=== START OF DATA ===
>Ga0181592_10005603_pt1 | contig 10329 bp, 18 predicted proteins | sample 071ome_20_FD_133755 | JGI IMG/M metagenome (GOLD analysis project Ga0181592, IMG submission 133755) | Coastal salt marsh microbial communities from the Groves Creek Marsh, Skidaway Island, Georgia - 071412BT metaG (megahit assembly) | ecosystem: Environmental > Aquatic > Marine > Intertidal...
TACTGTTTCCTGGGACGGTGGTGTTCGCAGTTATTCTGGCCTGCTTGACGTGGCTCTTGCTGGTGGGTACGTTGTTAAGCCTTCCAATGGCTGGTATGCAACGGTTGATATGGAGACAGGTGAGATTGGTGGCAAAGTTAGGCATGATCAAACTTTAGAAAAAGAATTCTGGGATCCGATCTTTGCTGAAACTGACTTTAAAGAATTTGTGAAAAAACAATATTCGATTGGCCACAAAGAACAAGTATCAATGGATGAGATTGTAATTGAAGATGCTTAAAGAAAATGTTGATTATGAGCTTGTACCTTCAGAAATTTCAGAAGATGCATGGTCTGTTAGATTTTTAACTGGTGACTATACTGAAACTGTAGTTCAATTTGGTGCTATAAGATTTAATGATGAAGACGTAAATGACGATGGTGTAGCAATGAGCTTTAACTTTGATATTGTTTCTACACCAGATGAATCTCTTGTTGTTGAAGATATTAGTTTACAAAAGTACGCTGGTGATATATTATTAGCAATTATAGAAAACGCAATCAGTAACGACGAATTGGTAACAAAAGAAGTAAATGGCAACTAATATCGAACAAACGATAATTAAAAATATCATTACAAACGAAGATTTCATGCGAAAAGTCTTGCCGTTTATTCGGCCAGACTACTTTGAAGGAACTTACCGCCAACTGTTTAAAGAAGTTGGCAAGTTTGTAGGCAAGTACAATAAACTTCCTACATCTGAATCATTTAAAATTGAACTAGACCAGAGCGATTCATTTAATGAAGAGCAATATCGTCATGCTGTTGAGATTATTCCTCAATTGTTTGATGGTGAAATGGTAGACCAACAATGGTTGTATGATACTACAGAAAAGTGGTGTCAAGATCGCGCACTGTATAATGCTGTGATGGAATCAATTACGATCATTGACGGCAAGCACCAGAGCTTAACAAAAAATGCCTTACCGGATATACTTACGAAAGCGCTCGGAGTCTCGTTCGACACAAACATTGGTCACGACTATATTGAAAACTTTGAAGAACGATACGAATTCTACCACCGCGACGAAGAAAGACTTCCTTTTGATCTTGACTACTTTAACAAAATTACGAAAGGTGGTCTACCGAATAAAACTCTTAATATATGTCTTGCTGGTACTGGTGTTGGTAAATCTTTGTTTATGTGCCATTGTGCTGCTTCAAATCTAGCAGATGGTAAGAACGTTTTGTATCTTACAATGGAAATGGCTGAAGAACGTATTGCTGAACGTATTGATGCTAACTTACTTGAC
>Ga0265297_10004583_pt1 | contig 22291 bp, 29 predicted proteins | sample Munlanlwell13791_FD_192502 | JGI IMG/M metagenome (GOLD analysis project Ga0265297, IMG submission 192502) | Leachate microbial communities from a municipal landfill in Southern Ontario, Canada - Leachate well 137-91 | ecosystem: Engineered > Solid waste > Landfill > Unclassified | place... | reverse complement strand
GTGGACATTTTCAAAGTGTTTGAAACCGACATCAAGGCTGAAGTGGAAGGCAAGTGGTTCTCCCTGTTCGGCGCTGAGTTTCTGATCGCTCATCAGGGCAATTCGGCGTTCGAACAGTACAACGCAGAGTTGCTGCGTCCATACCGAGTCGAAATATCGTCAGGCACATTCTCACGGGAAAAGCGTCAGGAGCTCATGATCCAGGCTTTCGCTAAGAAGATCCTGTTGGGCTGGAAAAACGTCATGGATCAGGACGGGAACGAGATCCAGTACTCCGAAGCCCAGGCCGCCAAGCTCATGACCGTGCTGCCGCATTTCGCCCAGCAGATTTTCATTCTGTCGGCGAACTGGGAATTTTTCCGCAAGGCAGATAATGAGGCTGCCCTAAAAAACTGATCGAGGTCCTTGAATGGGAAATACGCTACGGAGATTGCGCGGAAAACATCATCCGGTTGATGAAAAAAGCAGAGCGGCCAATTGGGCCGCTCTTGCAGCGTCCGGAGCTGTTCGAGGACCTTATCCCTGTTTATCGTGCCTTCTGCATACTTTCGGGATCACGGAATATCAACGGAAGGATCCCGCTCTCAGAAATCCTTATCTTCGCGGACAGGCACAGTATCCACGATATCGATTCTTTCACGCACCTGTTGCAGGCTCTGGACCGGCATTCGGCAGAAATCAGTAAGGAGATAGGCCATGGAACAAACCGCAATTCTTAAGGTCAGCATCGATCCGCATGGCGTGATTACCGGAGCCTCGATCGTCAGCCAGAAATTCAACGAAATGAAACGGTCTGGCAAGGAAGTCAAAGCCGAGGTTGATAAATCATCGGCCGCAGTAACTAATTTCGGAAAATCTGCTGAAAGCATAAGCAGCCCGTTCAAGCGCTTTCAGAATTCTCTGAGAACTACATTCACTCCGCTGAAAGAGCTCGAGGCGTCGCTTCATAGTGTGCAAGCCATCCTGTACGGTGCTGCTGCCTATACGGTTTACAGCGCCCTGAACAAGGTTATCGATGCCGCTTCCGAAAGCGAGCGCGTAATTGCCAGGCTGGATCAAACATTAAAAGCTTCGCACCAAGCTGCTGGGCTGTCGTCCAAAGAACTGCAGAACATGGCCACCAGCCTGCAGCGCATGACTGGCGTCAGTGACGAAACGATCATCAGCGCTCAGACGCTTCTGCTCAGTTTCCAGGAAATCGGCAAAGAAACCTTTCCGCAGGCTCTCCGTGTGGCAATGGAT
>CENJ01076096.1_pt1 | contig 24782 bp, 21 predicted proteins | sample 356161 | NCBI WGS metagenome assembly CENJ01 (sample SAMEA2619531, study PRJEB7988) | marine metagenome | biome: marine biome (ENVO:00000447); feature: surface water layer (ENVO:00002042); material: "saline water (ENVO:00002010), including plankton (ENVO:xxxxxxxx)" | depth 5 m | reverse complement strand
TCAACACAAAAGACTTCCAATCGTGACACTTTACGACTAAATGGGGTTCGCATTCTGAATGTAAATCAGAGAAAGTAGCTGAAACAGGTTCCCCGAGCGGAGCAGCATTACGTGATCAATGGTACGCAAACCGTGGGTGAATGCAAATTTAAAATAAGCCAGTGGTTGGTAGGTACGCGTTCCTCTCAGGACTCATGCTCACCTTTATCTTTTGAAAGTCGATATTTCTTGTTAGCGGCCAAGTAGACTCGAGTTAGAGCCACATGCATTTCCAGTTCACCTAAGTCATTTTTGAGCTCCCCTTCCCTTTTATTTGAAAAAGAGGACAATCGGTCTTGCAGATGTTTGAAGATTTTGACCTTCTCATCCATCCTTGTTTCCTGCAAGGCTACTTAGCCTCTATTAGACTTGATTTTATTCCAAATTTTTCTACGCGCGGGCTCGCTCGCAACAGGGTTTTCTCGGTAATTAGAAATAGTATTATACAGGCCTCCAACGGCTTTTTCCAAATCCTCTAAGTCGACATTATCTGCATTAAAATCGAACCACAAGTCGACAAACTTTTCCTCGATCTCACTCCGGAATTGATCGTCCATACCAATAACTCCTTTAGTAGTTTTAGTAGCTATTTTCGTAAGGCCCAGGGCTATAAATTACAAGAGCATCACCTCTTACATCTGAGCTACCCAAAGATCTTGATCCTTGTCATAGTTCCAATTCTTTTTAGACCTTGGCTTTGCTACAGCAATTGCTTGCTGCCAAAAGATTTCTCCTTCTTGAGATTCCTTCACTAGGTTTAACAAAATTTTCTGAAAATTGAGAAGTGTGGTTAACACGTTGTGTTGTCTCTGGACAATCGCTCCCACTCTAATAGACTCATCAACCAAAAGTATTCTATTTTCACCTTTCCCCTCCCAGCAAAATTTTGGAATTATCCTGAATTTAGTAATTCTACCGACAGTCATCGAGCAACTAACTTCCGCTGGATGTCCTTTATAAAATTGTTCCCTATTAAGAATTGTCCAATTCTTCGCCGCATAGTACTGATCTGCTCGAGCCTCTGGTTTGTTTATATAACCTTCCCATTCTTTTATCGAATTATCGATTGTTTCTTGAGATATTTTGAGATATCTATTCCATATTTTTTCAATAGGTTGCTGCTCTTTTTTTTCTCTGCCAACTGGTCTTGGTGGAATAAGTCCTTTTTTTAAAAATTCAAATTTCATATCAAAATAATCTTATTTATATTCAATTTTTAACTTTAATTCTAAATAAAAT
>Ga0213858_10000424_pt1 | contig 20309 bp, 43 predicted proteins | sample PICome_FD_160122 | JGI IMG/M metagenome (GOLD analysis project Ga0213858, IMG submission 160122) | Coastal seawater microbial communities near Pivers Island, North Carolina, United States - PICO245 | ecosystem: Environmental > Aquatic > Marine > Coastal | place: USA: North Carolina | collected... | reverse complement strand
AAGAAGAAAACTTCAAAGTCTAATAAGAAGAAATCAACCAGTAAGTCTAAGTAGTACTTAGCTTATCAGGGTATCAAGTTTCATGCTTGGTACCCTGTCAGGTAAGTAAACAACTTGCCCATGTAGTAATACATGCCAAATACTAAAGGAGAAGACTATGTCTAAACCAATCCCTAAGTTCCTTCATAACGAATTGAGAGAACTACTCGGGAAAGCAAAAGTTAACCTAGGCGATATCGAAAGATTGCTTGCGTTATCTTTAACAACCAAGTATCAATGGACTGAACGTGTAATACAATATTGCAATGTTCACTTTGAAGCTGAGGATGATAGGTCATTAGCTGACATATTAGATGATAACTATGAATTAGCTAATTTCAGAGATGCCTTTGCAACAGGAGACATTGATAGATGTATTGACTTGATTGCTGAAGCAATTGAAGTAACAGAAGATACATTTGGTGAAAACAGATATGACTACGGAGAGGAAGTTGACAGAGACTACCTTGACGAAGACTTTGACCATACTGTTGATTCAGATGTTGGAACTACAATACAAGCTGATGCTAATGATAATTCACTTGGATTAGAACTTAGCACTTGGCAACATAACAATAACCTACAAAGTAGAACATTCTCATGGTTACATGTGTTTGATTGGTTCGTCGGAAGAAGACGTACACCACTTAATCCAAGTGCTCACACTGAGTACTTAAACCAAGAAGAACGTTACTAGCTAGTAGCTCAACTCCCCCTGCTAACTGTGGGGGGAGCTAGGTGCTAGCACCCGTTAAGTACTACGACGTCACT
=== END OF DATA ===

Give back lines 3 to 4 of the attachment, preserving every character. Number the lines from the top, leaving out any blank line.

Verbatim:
>Ga0265297_10004583_pt1 | contig 22291 bp, 29 predicted proteins | sample Munlanlwell13791_FD_192502 | JGI IMG/M metagenome (GOLD analysis project Ga0265297, IMG submission 192502) | Leachate microbial communities from a municipal landfill in Southern Ontario, Canada - Leachate well 137-91 | ecosystem: Engineered > Solid waste > Landfill > Unclassified | place... | reverse complement strand
GTGGACATTTTCAAAGTGTTTGAAACCGACATCAAGGCTGAAGTGGAAGGCAAGTGGTTCTCCCTGTTCGGCGCTGAGTTTCTGATCGCTCATCAGGGCAATTCGGCGTTCGAACAGTACAACGCAGAGTTGCTGCGTCCATACCGAGTCGAAATATCGTCAGGCACATTCTCACGGGAAAAGCGTCAGGAGCTCATGATCCAGGCTTTCGCTAAGAAGATCCTGTTGGGCTGGAAAAACGTCATGGATCAGGACGGGAACGAGATCCAGTACTCCGAAGCCCAGGCCGCCAAGCTCATGACCGTGCTGCCGCATTTCGCCCAGCAGATTTTCATTCTGTCGGCGAACTGGGAATTTTTCCGCAAGGCAGATAATGAGGCTGCCCTAAAAAACTGATCGAGGTCCTTGAATGGGAAATACGCTACGGAGATTGCGCGGAAAACATCATCCGGTTGATGAAAAAAGCAGAGCGGCCAATTGGGCCGCTCTTGCAGCGTCCGGAGCTGTTCGAGGACCTTATCCCTGTTTATCGTGCCTTCTGCATACTTTCGGGATCACGGAATATCAACGGAAGGATCCCGCTCTCAGAAATCCTTATCTTCGCGGACAGGCACAGTATCCACGATATCGATTCTTTCACGCACCTGTTGCAGGCTCTGGACCGGCATTCGGCAGAAATCAGTAAGGAGATAGGCCATGGAACAAACCGCAATTCTTAAGGTCAGCATCGATCCGCATGGCGTGATTACCGGAGCCTCGATCGTCAGCCAGAAATTCAACGAAATGAAACGGTCTGGCAAGGAAGTCAAAGCCGAGGTTGATAAATCATCGGCCGCAGTAACTAATTTCGGAAAATCTGCTGAAAGCATAAGCAGCCCGTTCAAGCGCTTTCAGAATTCTCTGAGAACTACATTCACTCCGCTGAAAGAGCTCGAGGCGTCGCTTCATAGTGTGCAAGCCATCCTGTACGGTGCTGCTGCCTATACGGTTTACAGCGCCCTGAACAAGGTTATCGATGCCGCTTCCGAAAGCGAGCGCGTAATTGCCAGGCTGGATCAAACATTAAAAGCTTCGCACCAAGCTGCTGGGCTGTCGTCCAAAGAACTGCAGAACATGGCCACCAGCCTGCAGCGCATGACTGGCGTCAGTGACGAAACGATCATCAGCGCTCAGACGCTTCTGCTCAGTTTCCAGGAAATCGGCAAAGAAACCTTTCCGCAGGCTCTCCGTGTGGCAATGGAT